In February, 2017, Google reported that Project Loon’s algorithms can now send small teams of balloons to form a cluster over a specific region where people need internet access. This is a shift from their original model for Loon in which we planned to create rings of balloons sailing around the globe, and balloons would take turns moving through a region to provide service.
Machine-learning-powered algorithms now enable us to send small teams of balloons to a specific region. The balloons dance on the winds in small loops to remain where needed.
Previously Google Loon would require a global ring of internet balloons. Each balloon would hand off to the next as they circled the earth.
Although the navigation algorithms can get even better, Google will need to test them in many other parts of the world. This is a positive sign for Loon’s economic and operational viability. They will be able to put together a Loon network over a particular region in weeks not months, and it would be a lot less work to launch and manage. They will reduce the number of balloons they need and get greater value out of each one. All of this helps reduce the costs of operating a Loon-powered network, which is good news for the telco partners we’ll work with around the world to make Loon a reality, and critical given that cost has been one key factor keeping reliable Internet from people living in rural and remote regions.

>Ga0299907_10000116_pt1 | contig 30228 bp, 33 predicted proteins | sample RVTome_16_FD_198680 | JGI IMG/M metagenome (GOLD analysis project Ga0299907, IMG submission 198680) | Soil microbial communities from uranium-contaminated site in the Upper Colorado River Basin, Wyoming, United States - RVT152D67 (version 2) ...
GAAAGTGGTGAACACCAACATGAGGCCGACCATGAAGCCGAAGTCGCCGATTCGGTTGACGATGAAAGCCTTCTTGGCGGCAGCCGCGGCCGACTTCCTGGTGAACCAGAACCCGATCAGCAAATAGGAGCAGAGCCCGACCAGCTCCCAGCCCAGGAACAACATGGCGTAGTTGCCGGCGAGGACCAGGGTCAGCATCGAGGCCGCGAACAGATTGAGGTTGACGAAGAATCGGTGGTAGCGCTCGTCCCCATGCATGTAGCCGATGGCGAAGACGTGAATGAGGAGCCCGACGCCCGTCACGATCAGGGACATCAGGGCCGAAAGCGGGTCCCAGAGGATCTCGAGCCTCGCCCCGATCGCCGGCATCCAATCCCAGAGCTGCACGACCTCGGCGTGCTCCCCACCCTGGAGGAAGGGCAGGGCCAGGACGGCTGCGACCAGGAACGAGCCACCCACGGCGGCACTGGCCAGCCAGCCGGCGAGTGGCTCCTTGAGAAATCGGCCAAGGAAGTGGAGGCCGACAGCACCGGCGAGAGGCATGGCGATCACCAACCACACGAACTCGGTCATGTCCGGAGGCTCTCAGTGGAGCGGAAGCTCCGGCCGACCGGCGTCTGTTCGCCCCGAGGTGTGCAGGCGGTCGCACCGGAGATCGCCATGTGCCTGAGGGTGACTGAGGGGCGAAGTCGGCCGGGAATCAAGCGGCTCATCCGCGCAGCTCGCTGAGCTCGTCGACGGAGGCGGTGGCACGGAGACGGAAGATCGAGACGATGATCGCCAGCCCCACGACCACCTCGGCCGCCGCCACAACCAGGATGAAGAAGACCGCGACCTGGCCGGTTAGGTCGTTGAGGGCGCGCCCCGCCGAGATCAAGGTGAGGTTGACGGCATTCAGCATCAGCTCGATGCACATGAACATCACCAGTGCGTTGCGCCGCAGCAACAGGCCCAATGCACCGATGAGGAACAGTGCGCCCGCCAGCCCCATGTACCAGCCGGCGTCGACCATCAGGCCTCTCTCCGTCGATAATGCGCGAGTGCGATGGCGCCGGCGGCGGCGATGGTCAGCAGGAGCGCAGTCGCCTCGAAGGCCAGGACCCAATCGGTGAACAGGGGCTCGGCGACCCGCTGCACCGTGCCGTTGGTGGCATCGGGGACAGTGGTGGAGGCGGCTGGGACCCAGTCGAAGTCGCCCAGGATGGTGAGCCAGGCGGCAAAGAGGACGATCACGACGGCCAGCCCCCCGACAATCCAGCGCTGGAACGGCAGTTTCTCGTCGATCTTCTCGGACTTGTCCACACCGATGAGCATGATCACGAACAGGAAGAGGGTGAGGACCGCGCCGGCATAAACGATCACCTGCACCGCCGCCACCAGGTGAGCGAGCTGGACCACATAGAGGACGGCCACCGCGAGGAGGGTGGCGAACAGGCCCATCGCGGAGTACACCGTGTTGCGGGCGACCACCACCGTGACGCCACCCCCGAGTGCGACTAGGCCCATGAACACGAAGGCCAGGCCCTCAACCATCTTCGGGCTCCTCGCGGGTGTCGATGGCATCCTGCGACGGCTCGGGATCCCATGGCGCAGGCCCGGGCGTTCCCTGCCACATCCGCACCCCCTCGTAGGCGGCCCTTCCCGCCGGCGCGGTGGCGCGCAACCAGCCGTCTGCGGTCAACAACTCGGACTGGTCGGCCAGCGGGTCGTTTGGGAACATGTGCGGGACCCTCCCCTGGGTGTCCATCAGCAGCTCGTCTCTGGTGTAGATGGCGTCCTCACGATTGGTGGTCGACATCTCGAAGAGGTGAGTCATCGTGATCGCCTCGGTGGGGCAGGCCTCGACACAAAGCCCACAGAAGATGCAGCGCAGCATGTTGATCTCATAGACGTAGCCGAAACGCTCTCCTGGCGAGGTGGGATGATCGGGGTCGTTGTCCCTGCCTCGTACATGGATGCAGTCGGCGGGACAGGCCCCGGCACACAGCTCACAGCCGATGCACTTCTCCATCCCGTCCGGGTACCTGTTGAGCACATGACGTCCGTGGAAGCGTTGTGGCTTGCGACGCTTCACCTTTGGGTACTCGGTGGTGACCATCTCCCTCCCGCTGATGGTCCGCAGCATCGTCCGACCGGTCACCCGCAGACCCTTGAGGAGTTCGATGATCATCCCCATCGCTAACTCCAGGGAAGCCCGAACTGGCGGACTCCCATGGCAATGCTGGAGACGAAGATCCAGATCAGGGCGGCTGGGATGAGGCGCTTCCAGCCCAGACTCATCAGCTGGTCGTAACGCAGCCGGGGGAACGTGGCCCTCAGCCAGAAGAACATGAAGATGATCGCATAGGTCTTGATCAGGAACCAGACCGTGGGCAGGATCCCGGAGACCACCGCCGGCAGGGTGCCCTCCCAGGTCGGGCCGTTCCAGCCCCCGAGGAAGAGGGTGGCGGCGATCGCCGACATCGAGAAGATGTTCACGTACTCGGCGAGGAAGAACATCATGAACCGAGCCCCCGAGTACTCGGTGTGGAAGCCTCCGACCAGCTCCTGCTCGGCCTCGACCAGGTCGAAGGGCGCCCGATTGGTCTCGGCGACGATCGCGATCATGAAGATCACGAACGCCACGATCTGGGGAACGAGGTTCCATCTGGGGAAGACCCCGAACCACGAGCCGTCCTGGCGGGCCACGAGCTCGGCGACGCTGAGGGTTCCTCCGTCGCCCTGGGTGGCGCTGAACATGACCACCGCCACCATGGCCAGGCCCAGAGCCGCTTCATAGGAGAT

Google Loon has switched CEO’s several times in the last few months
Tom Moore, a satellite veteran brought in to lead Google’s Project Loon unit, has stepped down after about six months. Alastair Westgarth, who headed wireless antenna company Quintel, is taking the spot.
The transition comes after the company scaled back an ambitious attempt to build a global communications service by circling the earth with high-altitude balloons. X, the research division of Google parent Alphabet Inc., recruited Moore in August after the unit’s earlier leader, Mike Cassidy, stepped down. Moore started in mid-September.